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    CCSVI and Multiple Sclerosis

    Should You Be Treated for CCSVI? continued...

    In May 2012, the FDA released a statement warning people with MS about the risks of surgery used to treat CCSVI. The statement cautions that these procedures have not been FDA-approved or proven safe and effective for treating MS.

    "We need to stop this use of treatment when we don't know if it's useful or not," says Robert Zivadinov, MD, PhD, professor of neurology at the University at Buffalo. He says endovascular surgery needs to be proven in carefully controlled studies before it can safely be used on people with MS.

    The Future of CCSVI Research

    So is CCSVI real? And can its treatment change the course for people with MS? The answer depends on which expert you ask.

    "I think in many people's minds the issue has been sorted out," Fox says. He says his team is in the process of completing its studies, "but there does not seem like there is evidence in support of CCSVI. I think for many people this hypothesis of MS is winding down."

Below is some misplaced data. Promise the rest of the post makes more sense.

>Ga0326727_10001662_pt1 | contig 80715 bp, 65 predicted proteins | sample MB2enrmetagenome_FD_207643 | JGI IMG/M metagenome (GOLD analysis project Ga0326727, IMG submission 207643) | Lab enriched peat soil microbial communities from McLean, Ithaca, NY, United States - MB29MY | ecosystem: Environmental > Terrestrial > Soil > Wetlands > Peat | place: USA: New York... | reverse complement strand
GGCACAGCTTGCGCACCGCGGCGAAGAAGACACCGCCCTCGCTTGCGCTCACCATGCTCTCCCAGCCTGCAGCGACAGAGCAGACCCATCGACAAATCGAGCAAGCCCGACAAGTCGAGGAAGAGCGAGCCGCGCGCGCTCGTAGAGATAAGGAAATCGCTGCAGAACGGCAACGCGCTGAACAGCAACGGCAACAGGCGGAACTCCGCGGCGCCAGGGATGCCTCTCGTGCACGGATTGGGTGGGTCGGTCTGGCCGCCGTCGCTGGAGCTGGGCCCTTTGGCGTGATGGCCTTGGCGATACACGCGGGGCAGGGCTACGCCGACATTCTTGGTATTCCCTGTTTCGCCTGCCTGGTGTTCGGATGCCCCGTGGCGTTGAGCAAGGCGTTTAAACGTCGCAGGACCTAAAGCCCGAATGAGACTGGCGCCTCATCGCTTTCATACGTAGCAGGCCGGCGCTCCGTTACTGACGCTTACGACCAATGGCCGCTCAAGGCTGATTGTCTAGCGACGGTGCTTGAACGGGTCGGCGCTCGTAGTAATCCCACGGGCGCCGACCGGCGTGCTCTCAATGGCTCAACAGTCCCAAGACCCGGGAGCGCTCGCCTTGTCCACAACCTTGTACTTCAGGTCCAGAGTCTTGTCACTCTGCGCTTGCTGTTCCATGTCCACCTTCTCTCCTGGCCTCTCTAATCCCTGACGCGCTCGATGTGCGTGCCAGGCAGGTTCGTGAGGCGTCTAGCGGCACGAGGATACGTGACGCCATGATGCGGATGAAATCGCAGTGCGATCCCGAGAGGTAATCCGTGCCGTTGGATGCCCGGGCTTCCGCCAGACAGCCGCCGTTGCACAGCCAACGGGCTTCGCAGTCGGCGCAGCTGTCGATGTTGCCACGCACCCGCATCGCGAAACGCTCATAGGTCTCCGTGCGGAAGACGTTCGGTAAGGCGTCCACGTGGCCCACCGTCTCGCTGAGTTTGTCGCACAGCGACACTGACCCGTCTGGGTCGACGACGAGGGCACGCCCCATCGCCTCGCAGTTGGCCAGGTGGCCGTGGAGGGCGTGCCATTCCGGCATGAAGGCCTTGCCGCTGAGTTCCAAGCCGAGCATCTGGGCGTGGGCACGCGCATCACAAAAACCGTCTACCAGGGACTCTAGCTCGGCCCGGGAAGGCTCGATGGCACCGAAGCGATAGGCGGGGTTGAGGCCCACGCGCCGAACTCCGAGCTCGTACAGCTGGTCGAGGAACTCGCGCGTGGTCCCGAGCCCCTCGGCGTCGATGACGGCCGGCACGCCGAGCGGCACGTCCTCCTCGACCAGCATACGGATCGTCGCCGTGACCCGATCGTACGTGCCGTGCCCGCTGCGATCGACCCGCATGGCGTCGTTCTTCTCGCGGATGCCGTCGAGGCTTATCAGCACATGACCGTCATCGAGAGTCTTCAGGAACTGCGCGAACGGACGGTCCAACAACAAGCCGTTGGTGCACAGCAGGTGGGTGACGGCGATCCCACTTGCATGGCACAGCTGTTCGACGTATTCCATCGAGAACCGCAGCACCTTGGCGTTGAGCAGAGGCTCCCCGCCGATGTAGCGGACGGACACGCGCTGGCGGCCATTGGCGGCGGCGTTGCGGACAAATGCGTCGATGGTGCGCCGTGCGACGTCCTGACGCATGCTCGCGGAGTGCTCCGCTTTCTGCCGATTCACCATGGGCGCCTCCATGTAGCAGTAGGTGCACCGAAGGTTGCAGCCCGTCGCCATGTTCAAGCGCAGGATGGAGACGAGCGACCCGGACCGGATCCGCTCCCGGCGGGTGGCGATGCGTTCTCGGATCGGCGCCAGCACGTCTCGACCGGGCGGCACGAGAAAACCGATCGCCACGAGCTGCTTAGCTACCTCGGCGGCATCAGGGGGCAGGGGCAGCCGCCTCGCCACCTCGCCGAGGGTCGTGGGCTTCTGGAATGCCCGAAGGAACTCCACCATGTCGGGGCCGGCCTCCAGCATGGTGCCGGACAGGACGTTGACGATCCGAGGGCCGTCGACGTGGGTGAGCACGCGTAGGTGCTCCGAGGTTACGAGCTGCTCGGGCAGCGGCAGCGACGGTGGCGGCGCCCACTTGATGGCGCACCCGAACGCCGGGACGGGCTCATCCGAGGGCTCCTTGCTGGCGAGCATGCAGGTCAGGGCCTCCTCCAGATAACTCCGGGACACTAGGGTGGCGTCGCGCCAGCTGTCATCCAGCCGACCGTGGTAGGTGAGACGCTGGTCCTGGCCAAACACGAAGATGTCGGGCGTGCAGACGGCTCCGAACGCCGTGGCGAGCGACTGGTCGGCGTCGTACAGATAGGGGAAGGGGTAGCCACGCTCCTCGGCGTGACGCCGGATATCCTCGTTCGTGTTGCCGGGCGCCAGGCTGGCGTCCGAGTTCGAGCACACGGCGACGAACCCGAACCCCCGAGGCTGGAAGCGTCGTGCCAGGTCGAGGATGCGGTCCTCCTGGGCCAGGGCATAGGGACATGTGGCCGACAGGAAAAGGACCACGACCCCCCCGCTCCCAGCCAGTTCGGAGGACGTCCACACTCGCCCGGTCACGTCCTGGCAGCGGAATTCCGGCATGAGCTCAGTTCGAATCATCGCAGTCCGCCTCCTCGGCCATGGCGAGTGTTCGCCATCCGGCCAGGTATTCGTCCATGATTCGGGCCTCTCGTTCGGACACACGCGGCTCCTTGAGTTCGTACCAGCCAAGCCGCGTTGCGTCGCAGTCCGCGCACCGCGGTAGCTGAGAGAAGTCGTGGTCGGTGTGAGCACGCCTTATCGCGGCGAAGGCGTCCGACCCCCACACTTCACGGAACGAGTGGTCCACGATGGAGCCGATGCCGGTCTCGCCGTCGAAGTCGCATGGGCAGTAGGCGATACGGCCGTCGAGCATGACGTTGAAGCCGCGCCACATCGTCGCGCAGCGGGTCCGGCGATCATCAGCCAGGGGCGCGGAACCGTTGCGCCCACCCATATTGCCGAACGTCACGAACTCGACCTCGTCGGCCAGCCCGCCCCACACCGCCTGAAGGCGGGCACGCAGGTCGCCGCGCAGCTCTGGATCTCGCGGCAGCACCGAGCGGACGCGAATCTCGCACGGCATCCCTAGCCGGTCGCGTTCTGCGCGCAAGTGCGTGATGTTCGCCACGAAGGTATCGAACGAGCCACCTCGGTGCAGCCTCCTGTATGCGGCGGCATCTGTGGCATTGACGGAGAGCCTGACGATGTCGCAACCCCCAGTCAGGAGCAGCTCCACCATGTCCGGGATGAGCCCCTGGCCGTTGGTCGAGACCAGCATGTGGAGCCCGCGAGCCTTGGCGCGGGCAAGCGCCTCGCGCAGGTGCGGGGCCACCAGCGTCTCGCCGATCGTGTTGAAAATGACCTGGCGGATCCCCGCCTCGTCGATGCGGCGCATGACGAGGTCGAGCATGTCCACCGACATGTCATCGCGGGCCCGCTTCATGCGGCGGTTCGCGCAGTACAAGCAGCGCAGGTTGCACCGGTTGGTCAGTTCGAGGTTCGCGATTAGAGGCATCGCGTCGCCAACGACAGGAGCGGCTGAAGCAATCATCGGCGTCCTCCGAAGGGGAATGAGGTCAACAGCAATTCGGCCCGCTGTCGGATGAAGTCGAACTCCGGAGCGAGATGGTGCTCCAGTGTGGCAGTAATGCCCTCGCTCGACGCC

But Zivadinov says researchers who claim CCSVI doesn't exist are not interpreting the diagnostic criteria correctly. "Our studies are demonstrating that clearly there is this condition, and it's present in about 30% to 50% of the subjects," he says.

    "Although this is a very controversial field, I am very certain that research should proceed," Zivadinov adds. He says it's important to keep studying CCSVI, to understand what it means for people with MS and other nervous system conditions.

    Several studies are under way to learn more about CCSVI -- whether it is a real condition, and, if so, what its relationship to MS is. In Canada, a group of researchers is launching a study to investigate the safety and effectiveness of surgery on about 100 people with MS. What they and other research teams discover may answer many of the remaining questions about CCSVI and its treatment.

    What You Can Do Today

    It's natural to get excited about a new treatment that might improve MS. Yet our experts say it's important to be sure that any new treatment is well-tested in clinical trials to make sure it works, and it's safe, before trying it.

    What can you do right now?

    • Learn as much as you can about MS.
    • Ask your doctor about new, well-researched treatments for MS.
    • Find out if any new treatments are being studied in clinical trials and whether you can participate.
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    Reviewed on October 26, 2012

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